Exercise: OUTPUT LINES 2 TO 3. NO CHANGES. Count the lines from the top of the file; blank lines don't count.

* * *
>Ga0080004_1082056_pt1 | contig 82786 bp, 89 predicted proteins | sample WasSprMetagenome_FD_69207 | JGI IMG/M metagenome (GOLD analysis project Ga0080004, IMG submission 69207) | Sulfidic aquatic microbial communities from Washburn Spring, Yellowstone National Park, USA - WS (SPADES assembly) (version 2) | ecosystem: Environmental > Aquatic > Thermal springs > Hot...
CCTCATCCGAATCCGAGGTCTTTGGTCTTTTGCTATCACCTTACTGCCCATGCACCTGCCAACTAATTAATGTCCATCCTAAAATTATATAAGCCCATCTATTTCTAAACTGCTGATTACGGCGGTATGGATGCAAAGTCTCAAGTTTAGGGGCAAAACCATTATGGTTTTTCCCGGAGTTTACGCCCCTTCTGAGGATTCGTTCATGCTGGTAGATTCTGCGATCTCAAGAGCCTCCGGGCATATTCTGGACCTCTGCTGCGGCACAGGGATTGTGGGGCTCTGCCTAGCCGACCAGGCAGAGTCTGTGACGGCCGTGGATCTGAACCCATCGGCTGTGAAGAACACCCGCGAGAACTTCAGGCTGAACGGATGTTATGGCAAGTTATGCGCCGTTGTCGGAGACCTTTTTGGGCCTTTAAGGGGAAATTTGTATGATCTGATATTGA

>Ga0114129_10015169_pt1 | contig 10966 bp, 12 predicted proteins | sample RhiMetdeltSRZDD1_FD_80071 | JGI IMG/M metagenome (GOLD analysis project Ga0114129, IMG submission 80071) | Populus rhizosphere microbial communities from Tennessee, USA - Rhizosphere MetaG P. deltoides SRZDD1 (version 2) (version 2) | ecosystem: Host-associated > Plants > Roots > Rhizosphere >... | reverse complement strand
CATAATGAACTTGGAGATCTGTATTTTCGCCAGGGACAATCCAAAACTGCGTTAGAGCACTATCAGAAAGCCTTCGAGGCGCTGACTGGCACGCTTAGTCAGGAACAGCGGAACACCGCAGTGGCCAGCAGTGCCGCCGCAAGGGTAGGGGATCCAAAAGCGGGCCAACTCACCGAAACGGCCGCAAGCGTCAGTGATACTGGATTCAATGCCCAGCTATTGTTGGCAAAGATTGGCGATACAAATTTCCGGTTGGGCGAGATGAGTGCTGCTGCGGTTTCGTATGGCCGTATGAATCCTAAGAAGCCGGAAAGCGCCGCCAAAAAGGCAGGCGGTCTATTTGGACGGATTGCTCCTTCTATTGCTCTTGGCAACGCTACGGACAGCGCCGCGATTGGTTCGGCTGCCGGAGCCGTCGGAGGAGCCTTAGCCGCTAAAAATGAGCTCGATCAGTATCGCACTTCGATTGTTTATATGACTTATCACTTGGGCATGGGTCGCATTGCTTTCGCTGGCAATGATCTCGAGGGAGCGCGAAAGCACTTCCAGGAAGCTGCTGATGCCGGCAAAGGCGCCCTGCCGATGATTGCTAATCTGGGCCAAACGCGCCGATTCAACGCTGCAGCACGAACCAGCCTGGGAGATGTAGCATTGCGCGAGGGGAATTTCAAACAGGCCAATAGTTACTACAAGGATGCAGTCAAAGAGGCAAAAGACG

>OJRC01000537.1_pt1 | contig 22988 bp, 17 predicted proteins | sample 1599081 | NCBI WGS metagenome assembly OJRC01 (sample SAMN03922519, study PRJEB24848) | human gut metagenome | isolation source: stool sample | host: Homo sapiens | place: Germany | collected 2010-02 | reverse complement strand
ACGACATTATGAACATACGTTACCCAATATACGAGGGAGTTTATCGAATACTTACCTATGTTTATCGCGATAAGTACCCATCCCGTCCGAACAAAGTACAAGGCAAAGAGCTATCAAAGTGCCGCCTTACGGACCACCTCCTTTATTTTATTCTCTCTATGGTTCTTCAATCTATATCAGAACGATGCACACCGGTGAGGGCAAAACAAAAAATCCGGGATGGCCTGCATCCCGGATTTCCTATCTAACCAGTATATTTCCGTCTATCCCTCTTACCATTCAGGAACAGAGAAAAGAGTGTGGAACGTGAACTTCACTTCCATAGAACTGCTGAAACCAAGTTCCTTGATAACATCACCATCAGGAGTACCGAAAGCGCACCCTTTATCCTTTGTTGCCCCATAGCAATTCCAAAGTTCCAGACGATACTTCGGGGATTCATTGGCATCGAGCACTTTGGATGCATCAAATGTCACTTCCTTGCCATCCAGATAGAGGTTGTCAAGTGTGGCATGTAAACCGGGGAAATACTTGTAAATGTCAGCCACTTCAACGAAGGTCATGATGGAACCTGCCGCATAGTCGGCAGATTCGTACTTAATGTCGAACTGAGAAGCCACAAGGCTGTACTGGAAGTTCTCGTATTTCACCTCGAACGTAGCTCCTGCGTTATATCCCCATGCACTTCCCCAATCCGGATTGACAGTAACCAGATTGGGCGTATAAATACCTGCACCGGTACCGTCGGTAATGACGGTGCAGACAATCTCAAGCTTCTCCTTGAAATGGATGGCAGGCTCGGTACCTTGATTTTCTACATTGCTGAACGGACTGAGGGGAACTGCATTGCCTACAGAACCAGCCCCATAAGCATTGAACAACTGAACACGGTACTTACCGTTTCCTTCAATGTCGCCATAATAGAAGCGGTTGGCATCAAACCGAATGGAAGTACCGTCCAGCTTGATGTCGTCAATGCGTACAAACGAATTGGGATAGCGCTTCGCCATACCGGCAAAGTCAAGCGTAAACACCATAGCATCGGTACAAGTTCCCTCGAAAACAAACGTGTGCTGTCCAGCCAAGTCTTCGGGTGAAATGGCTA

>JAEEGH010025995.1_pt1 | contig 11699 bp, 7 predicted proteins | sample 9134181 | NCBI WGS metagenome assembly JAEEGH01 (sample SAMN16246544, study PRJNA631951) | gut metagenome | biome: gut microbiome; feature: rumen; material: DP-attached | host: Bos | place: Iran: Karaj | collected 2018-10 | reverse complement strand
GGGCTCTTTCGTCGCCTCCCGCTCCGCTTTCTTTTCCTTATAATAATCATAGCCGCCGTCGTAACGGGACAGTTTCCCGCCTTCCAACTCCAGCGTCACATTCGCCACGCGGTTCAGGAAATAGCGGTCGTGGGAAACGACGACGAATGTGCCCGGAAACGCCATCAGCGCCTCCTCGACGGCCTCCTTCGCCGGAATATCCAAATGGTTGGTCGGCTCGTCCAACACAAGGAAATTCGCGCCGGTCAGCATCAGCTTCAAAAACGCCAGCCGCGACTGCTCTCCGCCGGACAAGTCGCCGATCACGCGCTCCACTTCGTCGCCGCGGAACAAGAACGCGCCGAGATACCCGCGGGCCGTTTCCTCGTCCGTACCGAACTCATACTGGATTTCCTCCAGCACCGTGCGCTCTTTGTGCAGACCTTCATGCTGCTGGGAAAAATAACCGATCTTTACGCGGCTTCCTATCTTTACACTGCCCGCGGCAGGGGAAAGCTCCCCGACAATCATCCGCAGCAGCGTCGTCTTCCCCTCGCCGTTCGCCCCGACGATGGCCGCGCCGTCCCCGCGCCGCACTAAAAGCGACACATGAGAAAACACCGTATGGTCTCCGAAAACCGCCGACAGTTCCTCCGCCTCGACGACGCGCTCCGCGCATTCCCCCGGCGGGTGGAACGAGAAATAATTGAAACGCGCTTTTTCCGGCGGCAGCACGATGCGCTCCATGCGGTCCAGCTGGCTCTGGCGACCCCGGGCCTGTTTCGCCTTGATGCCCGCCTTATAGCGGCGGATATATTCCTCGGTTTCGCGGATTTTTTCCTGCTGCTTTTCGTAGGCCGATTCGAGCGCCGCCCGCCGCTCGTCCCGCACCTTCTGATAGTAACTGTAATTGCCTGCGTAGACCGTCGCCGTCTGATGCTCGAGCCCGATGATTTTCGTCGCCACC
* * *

CCTCATCCGAATCCGAGGTCTTTGGTCTTTTGCTATCACCTTACTGCCCATGCACCTGCCAACTAATTAATGTCCATCCTAAAATTATATAAGCCCATCTATTTCTAAACTGCTGATTACGGCGGTATGGATGCAAAGTCTCAAGTTTAGGGGCAAAACCATTATGGTTTTTCCCGGAGTTTACGCCCCTTCTGAGGATTCGTTCATGCTGGTAGATTCTGCGATCTCAAGAGCCTCCGGGCATATTCTGGACCTCTGCTGCGGCACAGGGATTGTGGGGCTCTGCCTAGCCGACCAGGCAGAGTCTGTGACGGCCGTGGATCTGAACCCATCGGCTGTGAAGAACACCCGCGAGAACTTCAGGCTGAACGGATGTTATGGCAAGTTATGCGCCGTTGTCGGAGACCTTTTTGGGCCTTTAAGGGGAAATTTGTATGATCTGATATTGA

>Ga0114129_10015169_pt1 | contig 10966 bp, 12 predicted proteins | sample RhiMetdeltSRZDD1_FD_80071 | JGI IMG/M metagenome (GOLD analysis project Ga0114129, IMG submission 80071) | Populus rhizosphere microbial communities from Tennessee, USA - Rhizosphere MetaG P. deltoides SRZDD1 (version 2) (version 2) | ecosystem: Host-associated > Plants > Roots > Rhizosphere >... | reverse complement strand